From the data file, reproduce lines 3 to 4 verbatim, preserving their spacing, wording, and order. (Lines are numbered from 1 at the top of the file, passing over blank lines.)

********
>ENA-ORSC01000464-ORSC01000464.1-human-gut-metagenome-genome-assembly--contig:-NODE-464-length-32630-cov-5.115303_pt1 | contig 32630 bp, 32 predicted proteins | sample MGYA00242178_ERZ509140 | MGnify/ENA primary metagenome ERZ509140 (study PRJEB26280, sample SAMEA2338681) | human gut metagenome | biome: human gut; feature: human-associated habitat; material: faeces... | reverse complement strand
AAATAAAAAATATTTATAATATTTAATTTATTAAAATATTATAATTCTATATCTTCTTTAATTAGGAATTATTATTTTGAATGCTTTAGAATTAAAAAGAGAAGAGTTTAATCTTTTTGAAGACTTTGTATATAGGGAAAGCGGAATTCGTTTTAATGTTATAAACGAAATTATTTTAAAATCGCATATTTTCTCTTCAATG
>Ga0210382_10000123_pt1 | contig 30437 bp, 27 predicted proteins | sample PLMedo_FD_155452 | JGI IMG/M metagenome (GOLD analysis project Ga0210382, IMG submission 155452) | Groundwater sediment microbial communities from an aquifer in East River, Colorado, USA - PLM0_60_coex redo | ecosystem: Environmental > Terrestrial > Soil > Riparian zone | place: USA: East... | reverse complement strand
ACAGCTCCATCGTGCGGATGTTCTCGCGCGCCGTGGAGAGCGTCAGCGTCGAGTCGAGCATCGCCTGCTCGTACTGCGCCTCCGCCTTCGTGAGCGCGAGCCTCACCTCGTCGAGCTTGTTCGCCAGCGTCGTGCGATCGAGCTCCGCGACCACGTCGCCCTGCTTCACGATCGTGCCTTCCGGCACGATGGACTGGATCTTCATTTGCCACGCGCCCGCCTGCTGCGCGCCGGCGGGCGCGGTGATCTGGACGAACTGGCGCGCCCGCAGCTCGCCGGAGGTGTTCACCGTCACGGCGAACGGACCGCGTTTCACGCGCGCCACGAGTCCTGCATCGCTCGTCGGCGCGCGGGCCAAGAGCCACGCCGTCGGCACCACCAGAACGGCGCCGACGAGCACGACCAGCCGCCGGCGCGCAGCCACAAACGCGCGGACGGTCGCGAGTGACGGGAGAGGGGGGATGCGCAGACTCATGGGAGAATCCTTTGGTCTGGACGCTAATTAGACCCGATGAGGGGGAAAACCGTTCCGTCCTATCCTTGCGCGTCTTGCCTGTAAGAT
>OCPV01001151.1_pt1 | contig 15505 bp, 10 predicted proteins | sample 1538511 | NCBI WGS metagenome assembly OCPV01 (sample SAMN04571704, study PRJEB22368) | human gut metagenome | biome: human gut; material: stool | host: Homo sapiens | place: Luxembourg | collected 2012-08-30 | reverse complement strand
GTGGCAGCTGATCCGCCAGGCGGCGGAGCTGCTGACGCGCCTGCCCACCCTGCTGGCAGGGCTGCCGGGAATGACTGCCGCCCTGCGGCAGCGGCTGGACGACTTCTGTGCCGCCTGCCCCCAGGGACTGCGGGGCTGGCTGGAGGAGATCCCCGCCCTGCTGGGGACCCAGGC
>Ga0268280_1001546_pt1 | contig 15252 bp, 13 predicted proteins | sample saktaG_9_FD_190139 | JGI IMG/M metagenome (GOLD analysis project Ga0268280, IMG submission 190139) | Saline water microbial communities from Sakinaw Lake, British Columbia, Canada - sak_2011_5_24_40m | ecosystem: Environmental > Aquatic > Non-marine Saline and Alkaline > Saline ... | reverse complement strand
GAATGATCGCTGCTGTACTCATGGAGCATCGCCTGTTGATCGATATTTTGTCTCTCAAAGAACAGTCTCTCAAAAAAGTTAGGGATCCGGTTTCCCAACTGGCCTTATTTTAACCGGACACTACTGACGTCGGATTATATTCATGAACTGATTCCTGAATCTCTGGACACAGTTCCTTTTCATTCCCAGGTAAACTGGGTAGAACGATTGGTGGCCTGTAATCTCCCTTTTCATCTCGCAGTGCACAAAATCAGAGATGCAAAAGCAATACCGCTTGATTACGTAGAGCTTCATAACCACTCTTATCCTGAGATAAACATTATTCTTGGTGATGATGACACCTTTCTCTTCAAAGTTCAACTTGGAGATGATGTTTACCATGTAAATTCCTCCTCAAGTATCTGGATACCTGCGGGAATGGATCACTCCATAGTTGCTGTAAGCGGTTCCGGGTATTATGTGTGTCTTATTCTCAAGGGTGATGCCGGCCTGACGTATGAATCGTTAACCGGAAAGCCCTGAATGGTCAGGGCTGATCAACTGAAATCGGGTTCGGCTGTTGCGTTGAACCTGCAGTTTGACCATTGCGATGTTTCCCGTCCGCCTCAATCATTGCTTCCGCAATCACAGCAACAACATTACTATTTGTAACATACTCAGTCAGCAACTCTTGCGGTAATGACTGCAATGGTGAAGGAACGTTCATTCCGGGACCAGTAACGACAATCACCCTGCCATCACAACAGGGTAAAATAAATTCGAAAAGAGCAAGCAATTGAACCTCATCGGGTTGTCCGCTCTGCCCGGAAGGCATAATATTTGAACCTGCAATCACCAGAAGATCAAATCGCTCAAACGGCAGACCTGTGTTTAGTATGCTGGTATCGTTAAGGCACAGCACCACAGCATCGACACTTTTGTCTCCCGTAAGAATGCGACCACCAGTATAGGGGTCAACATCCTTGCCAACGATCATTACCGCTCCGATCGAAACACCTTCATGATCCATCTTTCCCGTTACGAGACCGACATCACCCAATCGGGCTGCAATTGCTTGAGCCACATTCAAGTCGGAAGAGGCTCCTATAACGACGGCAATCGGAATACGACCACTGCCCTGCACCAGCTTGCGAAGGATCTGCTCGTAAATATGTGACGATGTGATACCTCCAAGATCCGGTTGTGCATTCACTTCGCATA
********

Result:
>Ga0210382_10000123_pt1 | contig 30437 bp, 27 predicted proteins | sample PLMedo_FD_155452 | JGI IMG/M metagenome (GOLD analysis project Ga0210382, IMG submission 155452) | Groundwater sediment microbial communities from an aquifer in East River, Colorado, USA - PLM0_60_coex redo | ecosystem: Environmental > Terrestrial > Soil > Riparian zone | place: USA: East... | reverse complement strand
ACAGCTCCATCGTGCGGATGTTCTCGCGCGCCGTGGAGAGCGTCAGCGTCGAGTCGAGCATCGCCTGCTCGTACTGCGCCTCCGCCTTCGTGAGCGCGAGCCTCACCTCGTCGAGCTTGTTCGCCAGCGTCGTGCGATCGAGCTCCGCGACCACGTCGCCCTGCTTCACGATCGTGCCTTCCGGCACGATGGACTGGATCTTCATTTGCCACGCGCCCGCCTGCTGCGCGCCGGCGGGCGCGGTGATCTGGACGAACTGGCGCGCCCGCAGCTCGCCGGAGGTGTTCACCGTCACGGCGAACGGACCGCGTTTCACGCGCGCCACGAGTCCTGCATCGCTCGTCGGCGCGCGGGCCAAGAGCCACGCCGTCGGCACCACCAGAACGGCGCCGACGAGCACGACCAGCCGCCGGCGCGCAGCCACAAACGCGCGGACGGTCGCGAGTGACGGGAGAGGGGGGATGCGCAGACTCATGGGAGAATCCTTTGGTCTGGACGCTAATTAGACCCGATGAGGGGGAAAACCGTTCCGTCCTATCCTTGCGCGTCTTGCCTGTAAGAT